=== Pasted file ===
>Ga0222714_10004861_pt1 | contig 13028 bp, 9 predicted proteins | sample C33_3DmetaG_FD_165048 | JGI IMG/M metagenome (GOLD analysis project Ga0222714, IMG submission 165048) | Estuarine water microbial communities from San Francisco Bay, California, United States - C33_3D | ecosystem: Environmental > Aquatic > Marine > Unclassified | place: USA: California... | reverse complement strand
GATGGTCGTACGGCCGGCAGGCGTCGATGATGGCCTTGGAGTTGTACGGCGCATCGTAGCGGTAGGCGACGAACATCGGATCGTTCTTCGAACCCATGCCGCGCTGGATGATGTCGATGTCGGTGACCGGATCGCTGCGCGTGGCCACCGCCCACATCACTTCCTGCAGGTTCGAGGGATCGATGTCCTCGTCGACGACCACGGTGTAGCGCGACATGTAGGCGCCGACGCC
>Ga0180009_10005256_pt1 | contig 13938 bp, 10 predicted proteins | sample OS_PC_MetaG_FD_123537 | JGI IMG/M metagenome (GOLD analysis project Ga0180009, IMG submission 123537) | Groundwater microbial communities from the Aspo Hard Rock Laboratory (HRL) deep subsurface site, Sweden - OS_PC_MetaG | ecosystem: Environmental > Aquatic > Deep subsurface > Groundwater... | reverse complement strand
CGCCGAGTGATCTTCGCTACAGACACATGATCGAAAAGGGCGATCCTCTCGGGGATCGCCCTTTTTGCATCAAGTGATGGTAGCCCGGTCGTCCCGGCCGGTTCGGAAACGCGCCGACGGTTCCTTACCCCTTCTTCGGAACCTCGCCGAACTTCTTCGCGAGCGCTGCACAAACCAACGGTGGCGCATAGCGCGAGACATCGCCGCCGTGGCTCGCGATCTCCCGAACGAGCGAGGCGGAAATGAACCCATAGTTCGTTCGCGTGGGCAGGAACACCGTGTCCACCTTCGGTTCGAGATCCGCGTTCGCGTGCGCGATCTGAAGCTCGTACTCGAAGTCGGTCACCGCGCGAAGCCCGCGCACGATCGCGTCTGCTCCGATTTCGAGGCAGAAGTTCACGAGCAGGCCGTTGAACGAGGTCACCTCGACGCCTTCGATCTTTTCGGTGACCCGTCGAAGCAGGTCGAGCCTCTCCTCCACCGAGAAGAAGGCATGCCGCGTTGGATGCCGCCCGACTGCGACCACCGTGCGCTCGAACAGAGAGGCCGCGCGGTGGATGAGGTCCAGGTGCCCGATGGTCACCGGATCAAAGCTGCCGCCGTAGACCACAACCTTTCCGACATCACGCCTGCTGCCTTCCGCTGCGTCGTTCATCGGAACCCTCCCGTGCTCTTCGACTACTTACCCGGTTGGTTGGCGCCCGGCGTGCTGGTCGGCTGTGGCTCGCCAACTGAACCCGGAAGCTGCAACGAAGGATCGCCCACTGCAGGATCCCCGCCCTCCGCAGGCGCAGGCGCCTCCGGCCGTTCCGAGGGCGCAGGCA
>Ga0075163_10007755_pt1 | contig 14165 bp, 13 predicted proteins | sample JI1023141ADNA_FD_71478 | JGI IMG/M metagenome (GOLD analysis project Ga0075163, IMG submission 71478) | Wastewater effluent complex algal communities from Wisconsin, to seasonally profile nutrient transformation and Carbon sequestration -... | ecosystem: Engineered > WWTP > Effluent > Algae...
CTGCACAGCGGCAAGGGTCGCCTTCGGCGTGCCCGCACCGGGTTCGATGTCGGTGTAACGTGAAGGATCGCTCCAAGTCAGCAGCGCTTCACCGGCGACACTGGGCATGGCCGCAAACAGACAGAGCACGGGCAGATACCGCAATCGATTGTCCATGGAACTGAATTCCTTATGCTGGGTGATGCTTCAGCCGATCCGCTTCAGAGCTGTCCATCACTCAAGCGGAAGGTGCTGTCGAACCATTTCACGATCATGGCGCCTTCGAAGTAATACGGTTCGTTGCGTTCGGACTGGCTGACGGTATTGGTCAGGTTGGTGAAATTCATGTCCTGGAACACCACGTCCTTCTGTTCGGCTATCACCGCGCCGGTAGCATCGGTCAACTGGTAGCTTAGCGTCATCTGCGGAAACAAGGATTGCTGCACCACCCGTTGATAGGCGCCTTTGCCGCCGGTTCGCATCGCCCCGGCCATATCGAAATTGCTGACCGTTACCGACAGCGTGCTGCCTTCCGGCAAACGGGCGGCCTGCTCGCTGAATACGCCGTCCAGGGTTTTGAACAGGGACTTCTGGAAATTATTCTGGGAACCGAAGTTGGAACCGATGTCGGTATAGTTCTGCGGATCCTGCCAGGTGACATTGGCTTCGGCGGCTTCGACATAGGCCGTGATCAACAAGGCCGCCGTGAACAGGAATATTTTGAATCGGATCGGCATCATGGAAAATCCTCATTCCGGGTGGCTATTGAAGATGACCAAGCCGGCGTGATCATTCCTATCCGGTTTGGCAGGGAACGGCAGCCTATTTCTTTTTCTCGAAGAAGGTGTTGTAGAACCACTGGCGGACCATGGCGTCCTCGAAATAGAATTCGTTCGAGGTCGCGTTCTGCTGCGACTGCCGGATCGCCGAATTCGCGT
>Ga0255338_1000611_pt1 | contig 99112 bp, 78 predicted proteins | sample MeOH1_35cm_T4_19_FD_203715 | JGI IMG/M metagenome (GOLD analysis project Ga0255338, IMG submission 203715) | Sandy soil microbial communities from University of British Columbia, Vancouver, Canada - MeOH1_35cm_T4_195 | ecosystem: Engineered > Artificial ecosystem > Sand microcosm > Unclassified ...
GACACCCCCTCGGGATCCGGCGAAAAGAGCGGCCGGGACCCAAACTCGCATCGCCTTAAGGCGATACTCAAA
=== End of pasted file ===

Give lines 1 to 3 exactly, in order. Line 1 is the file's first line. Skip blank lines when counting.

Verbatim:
>Ga0222714_10004861_pt1 | contig 13028 bp, 9 predicted proteins | sample C33_3DmetaG_FD_165048 | JGI IMG/M metagenome (GOLD analysis project Ga0222714, IMG submission 165048) | Estuarine water microbial communities from San Francisco Bay, California, United States - C33_3D | ecosystem: Environmental > Aquatic > Marine > Unclassified | place: USA: California... | reverse complement strand
GATGGTCGTACGGCCGGCAGGCGTCGATGATGGCCTTGGAGTTGTACGGCGCATCGTAGCGGTAGGCGACGAACATCGGATCGTTCTTCGAACCCATGCCGCGCTGGATGATGTCGATGTCGGTGACCGGATCGCTGCGCGTGGCCACCGCCCACATCACTTCCTGCAGGTTCGAGGGATCGATGTCCTCGTCGACGACCACGGTGTAGCGCGACATGTAGGCGCCGACGCC
>Ga0180009_10005256_pt1 | contig 13938 bp, 10 predicted proteins | sample OS_PC_MetaG_FD_123537 | JGI IMG/M metagenome (GOLD analysis project Ga0180009, IMG submission 123537) | Groundwater microbial communities from the Aspo Hard Rock Laboratory (HRL) deep subsurface site, Sweden - OS_PC_MetaG | ecosystem: Environmental > Aquatic > Deep subsurface > Groundwater... | reverse complement strand